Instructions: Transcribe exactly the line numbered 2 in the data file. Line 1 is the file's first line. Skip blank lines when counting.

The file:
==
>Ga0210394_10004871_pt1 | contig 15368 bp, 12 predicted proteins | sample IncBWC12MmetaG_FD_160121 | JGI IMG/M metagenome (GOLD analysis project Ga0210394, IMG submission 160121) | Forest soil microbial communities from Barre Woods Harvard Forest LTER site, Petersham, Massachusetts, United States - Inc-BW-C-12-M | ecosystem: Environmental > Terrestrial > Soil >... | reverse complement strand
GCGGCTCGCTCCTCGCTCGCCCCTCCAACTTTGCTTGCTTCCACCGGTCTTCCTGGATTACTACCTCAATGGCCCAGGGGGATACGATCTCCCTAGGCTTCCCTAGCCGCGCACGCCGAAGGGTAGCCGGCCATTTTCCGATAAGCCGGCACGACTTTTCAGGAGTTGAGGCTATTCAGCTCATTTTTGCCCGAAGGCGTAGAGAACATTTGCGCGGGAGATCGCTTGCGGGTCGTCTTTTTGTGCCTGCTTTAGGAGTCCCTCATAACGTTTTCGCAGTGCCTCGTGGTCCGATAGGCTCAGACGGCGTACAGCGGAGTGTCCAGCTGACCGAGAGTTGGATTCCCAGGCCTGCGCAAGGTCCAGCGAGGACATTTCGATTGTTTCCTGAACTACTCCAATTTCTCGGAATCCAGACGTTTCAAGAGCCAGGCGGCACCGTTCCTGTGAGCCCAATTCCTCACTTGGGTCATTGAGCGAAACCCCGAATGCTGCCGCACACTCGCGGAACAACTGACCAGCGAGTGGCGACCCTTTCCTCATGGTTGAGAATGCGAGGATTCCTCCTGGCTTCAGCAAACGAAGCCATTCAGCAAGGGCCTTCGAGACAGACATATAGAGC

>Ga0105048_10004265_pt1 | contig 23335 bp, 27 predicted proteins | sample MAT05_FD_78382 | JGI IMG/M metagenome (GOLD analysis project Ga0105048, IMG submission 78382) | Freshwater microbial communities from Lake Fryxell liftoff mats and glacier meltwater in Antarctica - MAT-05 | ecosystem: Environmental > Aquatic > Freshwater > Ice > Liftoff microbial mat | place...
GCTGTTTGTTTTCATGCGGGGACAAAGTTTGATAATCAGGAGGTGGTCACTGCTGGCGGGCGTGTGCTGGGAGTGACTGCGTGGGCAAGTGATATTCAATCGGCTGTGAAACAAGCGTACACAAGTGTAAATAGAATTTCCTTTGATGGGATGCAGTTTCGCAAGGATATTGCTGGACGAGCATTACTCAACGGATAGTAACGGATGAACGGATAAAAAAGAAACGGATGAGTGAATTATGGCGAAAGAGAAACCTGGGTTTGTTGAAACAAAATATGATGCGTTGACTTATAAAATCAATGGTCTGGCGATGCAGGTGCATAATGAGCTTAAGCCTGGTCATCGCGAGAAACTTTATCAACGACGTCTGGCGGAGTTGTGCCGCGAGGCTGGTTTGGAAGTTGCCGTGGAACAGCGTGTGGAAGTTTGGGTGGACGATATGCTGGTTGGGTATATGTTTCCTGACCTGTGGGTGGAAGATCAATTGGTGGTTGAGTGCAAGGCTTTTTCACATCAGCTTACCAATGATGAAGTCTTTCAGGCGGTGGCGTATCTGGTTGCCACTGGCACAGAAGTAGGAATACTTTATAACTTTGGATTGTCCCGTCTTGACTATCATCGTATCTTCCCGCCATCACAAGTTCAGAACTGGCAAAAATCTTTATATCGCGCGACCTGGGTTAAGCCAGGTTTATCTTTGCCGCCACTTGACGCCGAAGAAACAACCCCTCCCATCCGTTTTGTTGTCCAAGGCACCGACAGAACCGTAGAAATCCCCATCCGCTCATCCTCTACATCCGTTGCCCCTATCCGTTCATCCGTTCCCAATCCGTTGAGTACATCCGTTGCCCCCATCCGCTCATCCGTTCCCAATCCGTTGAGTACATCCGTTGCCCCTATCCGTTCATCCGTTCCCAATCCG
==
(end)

GCGGCTCGCTCCTCGCTCGCCCCTCCAACTTTGCTTGCTTCCACCGGTCTTCCTGGATTACTACCTCAATGGCCCAGGGGGATACGATCTCCCTAGGCTTCCCTAGCCGCGCACGCCGAAGGGTAGCCGGCCATTTTCCGATAAGCCGGCACGACTTTTCAGGAGTTGAGGCTATTCAGCTCATTTTTGCCCGAAGGCGTAGAGAACATTTGCGCGGGAGATCGCTTGCGGGTCGTCTTTTTGTGCCTGCTTTAGGAGTCCCTCATAACGTTTTCGCAGTGCCTCGTGGTCCGATAGGCTCAGACGGCGTACAGCGGAGTGTCCAGCTGACCGAGAGTTGGATTCCCAGGCCTGCGCAAGGTCCAGCGAGGACATTTCGATTGTTTCCTGAACTACTCCAATTTCTCGGAATCCAGACGTTTCAAGAGCCAGGCGGCACCGTTCCTGTGAGCCCAATTCCTCACTTGGGTCATTGAGCGAAACCCCGAATGCTGCCGCACACTCGCGGAACAACTGACCAGCGAGTGGCGACCCTTTCCTCATGGTTGAGAATGCGAGGATTCCTCCTGGCTTCAGCAAACGAAGCCATTCAGCAAGGGCCTTCGAGACAGACATATAGAGC